The Mississippi Supreme Court, again seeing it the defendant’s way, reversed an intermediate appellate court’s reversal of summary judgment in a slip and fall case at Gulfport-Biloxi Regional Airport.
The plaintiff, an Air Force doctor (a plaintiffs’ lawyer’s dream), sued the airport after he slipped and tripped down a wet set of aluminum steps. It was a real fall: he fell down two stories of steps.
The airport sought summary judgment under the dreadful Mississippi Tort Claims Act. The argument was twofold. First, they alleged that the airport had immunity under the MTCA because the dangerous condition plaintiff alleged was open and obvious to one exercising due care. The second – and more annoying – is that the airport is immune from suit because the alleged acts or omissions of the airport were discretionary functions.
One of the biggest exceptions to governmental liability under the local government tort claims act is the discretionary function exception. The Federal Tort Claims Act has the same exception. The doctrine is controversial and has lead to just a ton of lawsuits. The discretionary function exception protects the government from liability for any claim based upon the exercise or performance, or the failure to exercise or perform a discretionary function or duty on the part of a government employee. The idea was to prevent judicial second-guessing of legislative and administrative decisions for which there was a good reason – grounded in social, economic, and political policy – regardless of whether a personal injury claim might be implicated.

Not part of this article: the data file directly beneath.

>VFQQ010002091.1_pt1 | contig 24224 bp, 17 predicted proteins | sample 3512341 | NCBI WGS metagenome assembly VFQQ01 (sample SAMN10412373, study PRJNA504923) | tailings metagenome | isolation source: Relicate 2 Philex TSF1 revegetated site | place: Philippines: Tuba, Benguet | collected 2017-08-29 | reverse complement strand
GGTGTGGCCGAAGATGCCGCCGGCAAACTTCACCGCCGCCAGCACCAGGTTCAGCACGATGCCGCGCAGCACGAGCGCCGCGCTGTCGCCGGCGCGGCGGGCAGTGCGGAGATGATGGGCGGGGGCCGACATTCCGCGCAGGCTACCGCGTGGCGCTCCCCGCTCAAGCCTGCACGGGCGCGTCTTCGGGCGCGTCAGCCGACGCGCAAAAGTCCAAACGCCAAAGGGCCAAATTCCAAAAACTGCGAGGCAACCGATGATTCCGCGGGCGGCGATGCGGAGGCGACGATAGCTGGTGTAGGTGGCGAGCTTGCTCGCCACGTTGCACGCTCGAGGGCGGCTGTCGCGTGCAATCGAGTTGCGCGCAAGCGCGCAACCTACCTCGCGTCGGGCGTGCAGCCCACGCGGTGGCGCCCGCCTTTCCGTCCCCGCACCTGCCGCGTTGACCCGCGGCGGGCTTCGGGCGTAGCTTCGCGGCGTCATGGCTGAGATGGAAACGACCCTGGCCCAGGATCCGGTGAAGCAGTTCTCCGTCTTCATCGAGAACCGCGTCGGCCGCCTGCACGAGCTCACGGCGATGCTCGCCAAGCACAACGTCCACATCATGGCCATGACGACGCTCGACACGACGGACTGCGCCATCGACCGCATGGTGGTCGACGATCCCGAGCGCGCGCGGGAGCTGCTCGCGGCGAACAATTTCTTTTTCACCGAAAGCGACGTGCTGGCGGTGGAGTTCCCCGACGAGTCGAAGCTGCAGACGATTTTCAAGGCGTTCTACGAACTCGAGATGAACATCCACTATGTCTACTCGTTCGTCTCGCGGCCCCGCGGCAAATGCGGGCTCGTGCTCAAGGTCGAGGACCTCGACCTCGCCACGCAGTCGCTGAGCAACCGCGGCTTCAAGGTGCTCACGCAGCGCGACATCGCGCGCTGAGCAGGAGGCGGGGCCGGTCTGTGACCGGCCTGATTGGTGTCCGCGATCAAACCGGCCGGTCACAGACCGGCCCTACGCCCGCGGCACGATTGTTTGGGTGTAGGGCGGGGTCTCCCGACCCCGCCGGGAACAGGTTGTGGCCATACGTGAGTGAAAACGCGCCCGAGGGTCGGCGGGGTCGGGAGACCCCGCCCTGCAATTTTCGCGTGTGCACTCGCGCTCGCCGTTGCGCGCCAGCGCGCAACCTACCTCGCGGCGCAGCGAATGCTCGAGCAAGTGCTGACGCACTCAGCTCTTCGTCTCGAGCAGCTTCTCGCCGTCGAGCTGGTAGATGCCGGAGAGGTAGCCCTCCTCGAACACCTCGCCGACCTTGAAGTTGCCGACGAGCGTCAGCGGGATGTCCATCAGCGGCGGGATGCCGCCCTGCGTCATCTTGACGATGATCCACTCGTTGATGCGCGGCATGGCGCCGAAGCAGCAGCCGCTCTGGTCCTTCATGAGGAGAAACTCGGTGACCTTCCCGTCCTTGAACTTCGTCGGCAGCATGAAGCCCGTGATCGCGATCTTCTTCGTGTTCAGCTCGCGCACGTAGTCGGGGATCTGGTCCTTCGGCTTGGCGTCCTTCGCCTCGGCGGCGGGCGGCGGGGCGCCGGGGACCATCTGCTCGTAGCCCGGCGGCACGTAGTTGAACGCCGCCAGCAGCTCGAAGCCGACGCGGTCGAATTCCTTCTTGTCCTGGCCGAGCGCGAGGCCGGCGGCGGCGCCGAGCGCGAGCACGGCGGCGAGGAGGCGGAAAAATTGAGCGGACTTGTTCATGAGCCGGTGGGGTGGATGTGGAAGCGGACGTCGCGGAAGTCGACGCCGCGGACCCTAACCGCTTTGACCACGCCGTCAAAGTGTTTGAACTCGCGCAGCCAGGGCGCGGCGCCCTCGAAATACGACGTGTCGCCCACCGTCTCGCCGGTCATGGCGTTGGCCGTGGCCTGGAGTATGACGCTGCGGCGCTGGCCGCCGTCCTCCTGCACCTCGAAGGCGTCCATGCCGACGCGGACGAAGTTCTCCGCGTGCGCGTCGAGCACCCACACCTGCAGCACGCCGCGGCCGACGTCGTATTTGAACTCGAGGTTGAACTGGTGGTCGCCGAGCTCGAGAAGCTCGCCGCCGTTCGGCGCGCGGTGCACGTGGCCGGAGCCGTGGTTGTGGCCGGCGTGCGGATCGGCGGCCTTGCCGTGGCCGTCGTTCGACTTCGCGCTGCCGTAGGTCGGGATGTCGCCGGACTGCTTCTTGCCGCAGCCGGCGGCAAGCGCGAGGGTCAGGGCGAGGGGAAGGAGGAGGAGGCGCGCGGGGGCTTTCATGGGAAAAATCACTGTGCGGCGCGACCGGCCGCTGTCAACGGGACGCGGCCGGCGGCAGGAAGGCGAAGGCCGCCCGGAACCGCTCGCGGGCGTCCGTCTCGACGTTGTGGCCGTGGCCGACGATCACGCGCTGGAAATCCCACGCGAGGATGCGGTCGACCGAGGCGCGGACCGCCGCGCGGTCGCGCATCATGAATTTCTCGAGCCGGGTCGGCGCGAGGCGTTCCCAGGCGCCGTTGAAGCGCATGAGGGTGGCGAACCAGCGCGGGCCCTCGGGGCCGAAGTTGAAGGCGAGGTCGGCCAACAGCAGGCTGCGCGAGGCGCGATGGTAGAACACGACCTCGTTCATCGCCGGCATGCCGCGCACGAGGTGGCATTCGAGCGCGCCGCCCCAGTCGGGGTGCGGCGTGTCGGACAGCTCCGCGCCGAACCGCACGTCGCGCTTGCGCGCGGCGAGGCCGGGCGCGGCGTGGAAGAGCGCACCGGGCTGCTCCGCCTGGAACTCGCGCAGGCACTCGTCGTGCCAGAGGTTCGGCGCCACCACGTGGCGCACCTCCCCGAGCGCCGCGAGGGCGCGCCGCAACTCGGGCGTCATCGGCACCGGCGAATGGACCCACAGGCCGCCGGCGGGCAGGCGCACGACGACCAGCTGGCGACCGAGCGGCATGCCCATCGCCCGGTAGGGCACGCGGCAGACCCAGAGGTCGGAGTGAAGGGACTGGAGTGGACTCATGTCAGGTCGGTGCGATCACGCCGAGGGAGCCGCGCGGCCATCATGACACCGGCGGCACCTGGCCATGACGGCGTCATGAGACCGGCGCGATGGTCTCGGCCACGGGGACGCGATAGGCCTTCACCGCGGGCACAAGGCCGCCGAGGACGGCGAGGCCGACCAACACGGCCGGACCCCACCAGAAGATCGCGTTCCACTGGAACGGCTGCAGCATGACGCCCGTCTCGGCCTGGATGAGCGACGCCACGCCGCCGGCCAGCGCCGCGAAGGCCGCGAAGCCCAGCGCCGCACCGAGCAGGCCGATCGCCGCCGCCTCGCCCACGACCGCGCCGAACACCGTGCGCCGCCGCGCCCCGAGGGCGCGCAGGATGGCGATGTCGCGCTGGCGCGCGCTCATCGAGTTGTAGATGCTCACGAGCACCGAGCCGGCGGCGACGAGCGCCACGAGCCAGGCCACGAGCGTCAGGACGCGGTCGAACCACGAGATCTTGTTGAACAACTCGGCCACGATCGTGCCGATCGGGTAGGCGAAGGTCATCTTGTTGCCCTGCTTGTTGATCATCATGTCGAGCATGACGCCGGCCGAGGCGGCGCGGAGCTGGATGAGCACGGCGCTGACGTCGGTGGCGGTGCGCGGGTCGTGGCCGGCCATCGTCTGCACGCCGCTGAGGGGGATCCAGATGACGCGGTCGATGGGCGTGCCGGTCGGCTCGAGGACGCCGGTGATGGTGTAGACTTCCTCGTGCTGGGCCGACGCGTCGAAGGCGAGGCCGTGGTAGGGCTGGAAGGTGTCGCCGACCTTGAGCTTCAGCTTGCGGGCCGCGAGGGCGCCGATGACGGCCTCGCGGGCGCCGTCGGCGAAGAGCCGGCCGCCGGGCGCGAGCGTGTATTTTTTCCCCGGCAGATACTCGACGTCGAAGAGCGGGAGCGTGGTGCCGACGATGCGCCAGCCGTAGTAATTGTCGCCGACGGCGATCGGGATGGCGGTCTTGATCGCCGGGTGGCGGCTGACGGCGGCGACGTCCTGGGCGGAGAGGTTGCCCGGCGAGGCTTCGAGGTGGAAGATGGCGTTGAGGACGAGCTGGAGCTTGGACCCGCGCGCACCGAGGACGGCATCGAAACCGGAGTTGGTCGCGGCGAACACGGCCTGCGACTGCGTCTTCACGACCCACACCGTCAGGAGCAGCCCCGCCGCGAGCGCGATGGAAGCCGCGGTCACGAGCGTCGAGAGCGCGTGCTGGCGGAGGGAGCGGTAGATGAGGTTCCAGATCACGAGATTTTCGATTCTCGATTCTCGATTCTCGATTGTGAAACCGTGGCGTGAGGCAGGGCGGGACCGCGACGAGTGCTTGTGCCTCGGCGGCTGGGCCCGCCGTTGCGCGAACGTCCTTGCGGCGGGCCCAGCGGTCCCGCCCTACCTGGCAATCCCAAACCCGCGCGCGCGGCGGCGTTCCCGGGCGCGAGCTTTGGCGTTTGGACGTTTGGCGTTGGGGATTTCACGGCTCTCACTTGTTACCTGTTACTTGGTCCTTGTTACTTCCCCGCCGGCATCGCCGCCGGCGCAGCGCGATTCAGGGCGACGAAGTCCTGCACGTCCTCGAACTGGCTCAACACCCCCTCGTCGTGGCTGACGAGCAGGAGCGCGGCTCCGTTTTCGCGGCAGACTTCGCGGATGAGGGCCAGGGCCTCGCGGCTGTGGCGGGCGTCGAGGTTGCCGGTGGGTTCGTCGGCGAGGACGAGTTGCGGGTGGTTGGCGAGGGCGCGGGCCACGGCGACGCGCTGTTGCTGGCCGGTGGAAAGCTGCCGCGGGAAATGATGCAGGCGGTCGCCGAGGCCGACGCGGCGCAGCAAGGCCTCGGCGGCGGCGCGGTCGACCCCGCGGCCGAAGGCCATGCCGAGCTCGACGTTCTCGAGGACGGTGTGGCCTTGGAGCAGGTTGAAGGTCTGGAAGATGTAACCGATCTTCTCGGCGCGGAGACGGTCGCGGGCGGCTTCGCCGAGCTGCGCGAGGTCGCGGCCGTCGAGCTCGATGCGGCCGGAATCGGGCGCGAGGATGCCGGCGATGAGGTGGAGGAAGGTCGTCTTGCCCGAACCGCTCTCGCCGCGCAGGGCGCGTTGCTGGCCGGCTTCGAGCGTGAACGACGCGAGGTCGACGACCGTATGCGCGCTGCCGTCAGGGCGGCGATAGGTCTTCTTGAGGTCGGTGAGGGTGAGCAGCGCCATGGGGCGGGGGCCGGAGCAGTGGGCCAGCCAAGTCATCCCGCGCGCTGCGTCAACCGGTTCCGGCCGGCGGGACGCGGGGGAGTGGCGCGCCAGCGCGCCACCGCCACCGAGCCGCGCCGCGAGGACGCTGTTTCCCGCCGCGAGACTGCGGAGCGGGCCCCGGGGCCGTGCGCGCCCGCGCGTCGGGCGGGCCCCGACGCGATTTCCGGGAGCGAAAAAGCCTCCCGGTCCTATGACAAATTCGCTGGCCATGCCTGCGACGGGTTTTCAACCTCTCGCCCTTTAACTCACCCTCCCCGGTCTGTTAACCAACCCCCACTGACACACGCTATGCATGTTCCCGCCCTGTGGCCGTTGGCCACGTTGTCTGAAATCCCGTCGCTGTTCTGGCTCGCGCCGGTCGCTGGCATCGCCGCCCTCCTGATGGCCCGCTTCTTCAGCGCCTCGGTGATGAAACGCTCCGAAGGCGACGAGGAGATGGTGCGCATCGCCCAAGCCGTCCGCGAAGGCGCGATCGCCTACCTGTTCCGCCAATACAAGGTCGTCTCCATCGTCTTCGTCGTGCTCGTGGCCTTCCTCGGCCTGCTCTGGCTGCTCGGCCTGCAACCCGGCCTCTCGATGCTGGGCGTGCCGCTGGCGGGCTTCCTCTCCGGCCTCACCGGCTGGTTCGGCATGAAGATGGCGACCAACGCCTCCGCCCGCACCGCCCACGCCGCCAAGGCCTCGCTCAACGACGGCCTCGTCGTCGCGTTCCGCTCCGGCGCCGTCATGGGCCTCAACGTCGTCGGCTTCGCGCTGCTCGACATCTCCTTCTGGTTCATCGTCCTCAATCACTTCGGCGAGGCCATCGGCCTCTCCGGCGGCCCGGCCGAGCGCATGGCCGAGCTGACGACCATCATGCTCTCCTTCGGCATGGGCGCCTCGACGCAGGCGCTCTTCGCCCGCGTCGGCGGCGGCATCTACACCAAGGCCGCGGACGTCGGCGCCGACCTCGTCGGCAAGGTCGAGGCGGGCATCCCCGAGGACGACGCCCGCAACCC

The parties agreed that the omission that formed the basis of plaintiff’s case – the failure to lay anti-slip tape on the temporary stairs – was not a ministerial function because there is obviously no regulation on point to putting on anti-slip tape. Plaintiff did not argue that the problem was failing to order anti-slip tape on the stairs, instead, the doctor claimed that the airport was liable because it did not place the anti-slip tape on a sufficient portion of the stairs. In other words, Dr. Pratt’s lawsuit was not the question of whether to apply the tape, instead, it was based on the failure to apply the tape they decided to apply. So, seemingly, this would take the case out of the discretionary function ballpark.
The Mississippi high court disagreed, finding that the “day-to-day operational activities at issue in this case involved choice and judgment, because there are no laws or regulations dictating how those activities are to be performed.” So, without a statute to guide the employee, the court did not want to second guess his judgment, even though it was, you know, awful.
Under this interpretation, I think the exception engulfs the rule.
You can find the opinion in Gulfport-Biloxi Regional Airport Authority v. Pratt here.
Other Discretionary Rule Cases
- United States v. S.A. Empresa de Viacao Aerea Rio Grandense, 467 U.S. 797, 813-14 (1984) (Justice Burger provides the legislative history of discretionary function exception)
- John W. Bagby & Gary L. Gittings, The Elusive Discretionary Function Exception from Government Tort Liability: The Narrowing Scope of Federal Liability, 30 Am. Bus. L.J. 223, 254-58 (1992) (common sense – at least to me – ideas to limit this draconian rule)
- Sterling v. Bloom, 111 Idaho 211, 723 P.2d 755 (1986) (planning/operational dichotomy distinction that might have helped the plaintiff is this case)